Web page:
How to Create a Budget for a Trucking Business
The trucking business is an inviting prospect for a lot of people, especially those who have experience in the freight, trucking, and logistics industries. The increase in online shopping, plus the amazing deals available, has placed the trucking industry on the fast track for growth for the foreseeable future.
However, more than the simple idea of driving your own truck and building your own fleet of them, one obstacle seems to get in the way: budget. To keep your business robust and your operations smooth, an accurate budget is necessary. Not only will it keep your business processes growing, but it will also give you a clear picture of your company’s condition. It gives you a better grip on your financial condition and gives you an opportunity to assess your options, accelerating your growth and minimizing your losses.
In order to keep your finances in order, here’s how you can create a budget for your own trucking business.
Identify Your Total Income
Your total revenue refers to the total amount of money your trucking business made or pulled in for a specific period of time. This will serve as the foundation of your entire budget and is relatively easy to identify. Sum up all sources of income for your company, which in trucking is mostly the revenue from contracted work on behalf of a shipper or a logistics company. If you have a bookkeeper or an automated system that keeps track of all payments made to your business, you can easily pull this up from the profit and loss statement.
As the first step, your gross income will be the basis from which all expenses will be deducted later. If your revenue is greater than all your expenses, then your business is turning profit. Otherwise, your business is losing money. Also, your income for the past period – either monthly, quarterly, or annually – will help you generate a projection for the period ahead. Revenue projections are important when you’re planning to take out loans or to raise funds for your company. This is largely based on your historical data combined with industry projections created by experts. One tip for creating projections: stay on the conservative estimates. This way, your expectations are lowered and helps you prepare for the worst. In a volatile industry such as trucking, it’s better to unexpectedly earn more than to fall short of your projections.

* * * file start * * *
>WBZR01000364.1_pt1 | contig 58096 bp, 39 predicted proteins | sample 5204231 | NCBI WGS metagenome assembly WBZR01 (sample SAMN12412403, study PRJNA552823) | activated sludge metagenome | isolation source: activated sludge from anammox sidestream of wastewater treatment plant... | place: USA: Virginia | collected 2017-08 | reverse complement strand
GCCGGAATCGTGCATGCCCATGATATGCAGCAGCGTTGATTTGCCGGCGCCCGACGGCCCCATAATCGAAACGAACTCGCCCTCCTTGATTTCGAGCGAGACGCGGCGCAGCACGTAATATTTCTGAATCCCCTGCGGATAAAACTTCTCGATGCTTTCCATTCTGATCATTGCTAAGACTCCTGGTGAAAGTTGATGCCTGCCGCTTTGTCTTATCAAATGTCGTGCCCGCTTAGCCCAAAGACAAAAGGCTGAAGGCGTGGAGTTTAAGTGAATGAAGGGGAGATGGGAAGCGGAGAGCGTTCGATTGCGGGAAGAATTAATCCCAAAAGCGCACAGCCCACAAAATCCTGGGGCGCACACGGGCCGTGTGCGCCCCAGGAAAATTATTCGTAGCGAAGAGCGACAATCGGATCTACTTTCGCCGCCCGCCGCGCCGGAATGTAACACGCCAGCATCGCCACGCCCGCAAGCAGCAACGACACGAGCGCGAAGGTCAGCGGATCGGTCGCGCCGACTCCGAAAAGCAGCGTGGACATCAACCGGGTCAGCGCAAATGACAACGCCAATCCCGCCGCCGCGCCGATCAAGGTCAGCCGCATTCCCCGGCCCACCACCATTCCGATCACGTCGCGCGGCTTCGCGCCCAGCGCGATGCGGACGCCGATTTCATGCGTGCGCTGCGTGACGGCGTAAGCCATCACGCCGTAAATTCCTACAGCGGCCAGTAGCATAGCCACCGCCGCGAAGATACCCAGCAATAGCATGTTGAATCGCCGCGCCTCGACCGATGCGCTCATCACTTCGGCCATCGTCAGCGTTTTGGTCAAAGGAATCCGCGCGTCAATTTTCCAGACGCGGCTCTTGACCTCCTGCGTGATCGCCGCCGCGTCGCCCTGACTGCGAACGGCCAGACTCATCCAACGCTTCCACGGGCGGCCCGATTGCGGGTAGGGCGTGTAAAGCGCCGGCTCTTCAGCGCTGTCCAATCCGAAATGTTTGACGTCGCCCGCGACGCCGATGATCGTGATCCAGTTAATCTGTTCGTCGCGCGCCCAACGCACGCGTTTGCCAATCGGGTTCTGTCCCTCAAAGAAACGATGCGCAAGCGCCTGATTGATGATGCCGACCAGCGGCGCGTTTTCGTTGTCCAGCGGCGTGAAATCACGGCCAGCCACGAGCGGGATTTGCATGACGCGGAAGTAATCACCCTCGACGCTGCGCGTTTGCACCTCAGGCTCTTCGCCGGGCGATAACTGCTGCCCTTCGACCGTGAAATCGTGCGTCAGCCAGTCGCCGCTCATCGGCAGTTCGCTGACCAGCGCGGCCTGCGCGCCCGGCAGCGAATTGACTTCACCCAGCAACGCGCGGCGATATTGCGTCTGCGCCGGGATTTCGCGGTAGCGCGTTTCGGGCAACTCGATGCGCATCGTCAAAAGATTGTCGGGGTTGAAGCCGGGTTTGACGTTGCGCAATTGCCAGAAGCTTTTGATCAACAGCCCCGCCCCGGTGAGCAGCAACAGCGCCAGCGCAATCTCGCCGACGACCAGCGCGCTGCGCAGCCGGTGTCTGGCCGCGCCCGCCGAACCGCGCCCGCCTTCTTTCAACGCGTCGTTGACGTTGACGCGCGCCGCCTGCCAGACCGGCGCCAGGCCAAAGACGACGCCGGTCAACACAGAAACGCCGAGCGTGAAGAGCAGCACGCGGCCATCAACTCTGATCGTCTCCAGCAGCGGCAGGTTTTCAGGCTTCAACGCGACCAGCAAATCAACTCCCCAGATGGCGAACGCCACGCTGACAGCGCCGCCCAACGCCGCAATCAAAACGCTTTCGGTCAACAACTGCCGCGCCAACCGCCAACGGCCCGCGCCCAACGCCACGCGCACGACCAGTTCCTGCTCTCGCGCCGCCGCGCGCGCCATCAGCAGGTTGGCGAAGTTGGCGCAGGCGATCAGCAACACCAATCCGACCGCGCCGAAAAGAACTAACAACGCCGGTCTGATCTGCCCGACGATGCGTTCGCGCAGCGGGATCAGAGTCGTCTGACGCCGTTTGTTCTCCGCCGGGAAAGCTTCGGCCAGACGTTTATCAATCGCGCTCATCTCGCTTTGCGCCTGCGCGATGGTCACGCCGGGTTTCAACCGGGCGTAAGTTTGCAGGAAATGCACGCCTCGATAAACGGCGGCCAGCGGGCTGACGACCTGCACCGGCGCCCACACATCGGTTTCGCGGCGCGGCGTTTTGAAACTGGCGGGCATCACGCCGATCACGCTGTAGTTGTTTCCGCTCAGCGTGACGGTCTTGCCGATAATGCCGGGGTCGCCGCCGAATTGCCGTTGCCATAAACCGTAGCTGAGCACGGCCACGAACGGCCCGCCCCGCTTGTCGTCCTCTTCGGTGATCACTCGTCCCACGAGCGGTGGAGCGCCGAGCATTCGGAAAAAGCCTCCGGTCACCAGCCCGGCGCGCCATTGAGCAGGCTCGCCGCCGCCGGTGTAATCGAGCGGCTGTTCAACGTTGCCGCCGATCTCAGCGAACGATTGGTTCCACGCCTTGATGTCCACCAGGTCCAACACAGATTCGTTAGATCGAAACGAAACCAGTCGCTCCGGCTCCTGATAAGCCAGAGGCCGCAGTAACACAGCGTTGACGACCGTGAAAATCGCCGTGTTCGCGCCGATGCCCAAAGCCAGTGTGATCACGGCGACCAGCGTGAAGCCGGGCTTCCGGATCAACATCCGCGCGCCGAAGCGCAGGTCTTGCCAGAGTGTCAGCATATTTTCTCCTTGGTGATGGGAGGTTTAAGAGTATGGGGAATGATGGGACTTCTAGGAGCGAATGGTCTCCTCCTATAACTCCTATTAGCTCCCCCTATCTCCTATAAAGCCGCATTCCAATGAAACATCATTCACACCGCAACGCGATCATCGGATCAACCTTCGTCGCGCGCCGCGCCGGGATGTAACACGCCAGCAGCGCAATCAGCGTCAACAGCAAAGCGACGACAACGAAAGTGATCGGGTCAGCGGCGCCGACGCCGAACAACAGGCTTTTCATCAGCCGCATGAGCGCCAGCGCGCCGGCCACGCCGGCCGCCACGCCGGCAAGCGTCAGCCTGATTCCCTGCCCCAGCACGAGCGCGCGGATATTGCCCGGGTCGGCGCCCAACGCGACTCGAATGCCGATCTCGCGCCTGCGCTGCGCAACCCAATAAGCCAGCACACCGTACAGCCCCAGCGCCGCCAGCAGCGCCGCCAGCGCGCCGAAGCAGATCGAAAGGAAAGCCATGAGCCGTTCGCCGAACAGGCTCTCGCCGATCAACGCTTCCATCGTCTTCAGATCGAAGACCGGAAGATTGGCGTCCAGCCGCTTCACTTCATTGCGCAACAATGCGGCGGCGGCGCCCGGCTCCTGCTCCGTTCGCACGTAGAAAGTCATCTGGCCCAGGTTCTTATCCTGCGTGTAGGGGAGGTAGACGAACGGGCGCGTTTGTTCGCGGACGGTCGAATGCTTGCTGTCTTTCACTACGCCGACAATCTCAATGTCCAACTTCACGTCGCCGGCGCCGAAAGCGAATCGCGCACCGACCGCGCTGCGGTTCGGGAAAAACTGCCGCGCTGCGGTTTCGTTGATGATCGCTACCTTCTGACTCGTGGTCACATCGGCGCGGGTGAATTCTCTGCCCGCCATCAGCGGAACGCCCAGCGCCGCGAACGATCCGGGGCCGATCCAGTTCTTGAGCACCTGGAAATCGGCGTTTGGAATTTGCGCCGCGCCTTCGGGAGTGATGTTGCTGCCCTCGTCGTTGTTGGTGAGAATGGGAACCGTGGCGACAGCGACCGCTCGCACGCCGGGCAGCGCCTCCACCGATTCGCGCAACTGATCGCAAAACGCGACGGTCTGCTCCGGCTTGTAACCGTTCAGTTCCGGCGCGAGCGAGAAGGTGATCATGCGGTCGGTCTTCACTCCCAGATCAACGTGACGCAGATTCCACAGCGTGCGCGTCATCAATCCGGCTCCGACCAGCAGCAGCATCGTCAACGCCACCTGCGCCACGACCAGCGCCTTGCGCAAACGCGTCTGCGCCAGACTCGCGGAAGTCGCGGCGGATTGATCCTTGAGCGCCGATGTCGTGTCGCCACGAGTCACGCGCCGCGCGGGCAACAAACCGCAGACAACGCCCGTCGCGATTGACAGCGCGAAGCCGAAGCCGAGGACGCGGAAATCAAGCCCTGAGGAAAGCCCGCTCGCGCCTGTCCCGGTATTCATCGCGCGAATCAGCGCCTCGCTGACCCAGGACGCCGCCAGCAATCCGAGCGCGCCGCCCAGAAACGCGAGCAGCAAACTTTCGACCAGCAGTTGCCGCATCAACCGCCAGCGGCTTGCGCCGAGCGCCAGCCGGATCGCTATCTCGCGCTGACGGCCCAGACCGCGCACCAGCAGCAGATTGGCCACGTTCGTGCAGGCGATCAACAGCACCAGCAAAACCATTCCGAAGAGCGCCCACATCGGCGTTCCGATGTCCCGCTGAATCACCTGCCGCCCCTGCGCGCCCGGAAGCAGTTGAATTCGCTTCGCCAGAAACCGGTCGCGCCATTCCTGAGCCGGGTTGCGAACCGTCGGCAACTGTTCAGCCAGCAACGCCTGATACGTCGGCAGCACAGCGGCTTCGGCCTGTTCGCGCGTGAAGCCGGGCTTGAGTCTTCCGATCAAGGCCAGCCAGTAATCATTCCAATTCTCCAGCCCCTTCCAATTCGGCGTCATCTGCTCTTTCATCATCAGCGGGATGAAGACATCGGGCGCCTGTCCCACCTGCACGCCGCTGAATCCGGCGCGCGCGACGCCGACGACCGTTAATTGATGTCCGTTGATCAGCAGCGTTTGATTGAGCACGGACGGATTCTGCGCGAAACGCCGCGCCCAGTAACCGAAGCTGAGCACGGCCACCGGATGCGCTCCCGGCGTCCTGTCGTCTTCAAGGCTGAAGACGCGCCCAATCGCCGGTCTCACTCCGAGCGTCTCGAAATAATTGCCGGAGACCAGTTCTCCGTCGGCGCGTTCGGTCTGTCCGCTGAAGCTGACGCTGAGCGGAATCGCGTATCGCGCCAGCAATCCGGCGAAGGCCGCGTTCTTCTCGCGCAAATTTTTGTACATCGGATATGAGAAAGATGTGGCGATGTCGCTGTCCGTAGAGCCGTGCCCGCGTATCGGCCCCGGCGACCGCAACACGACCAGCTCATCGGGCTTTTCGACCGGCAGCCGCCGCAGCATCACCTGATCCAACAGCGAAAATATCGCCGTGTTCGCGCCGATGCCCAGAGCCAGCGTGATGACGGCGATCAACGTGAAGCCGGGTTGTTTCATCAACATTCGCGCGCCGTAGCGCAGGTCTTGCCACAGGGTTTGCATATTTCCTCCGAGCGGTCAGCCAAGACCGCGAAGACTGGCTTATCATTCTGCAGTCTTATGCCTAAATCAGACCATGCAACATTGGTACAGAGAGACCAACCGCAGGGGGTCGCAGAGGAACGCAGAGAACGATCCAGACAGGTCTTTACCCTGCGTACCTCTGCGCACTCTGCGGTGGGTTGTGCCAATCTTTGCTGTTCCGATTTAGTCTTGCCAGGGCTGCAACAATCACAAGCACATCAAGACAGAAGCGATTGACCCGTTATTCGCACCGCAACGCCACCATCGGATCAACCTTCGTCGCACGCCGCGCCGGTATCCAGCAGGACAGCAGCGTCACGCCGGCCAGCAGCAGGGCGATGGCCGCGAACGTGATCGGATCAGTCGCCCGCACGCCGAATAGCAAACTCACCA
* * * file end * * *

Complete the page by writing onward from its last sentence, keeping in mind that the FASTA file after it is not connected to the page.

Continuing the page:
Account for your expenses
In trucking, as in most businesses, there are two types of expenses: fixed and variable. Fixed expenses are those that are relatively consistent throughout different cycles. Insurance premiums, licenses and permits, truck loans, rent for your storage and parking properties, and utility bills are some of its examples.
Meanwhile, variable expenses change every so often and include those that vary too often or those that are proportionate with your business activities. In the trucking business, this mainly includes fuel and vehicle maintenance. It also includes load-specific expenses like tolls and scales. Depending on your arrangement with your employees, wages can also fall under variable employees. If they are paid by the hour or if you hire additional drivers during busy seasons, those are variable costs for your company.
It’s important to check your expenses and compare them with your previous records to see what has changed. It helps you understand the position of your company with regard to the economy. If the fuel prices continue rising and your overall mileage doesn’t move much, ask if it’s time to change your contract prices. Similarly, policy changes can affect the minimum wage mandated by the law or the insurance premiums for the workers on your payroll.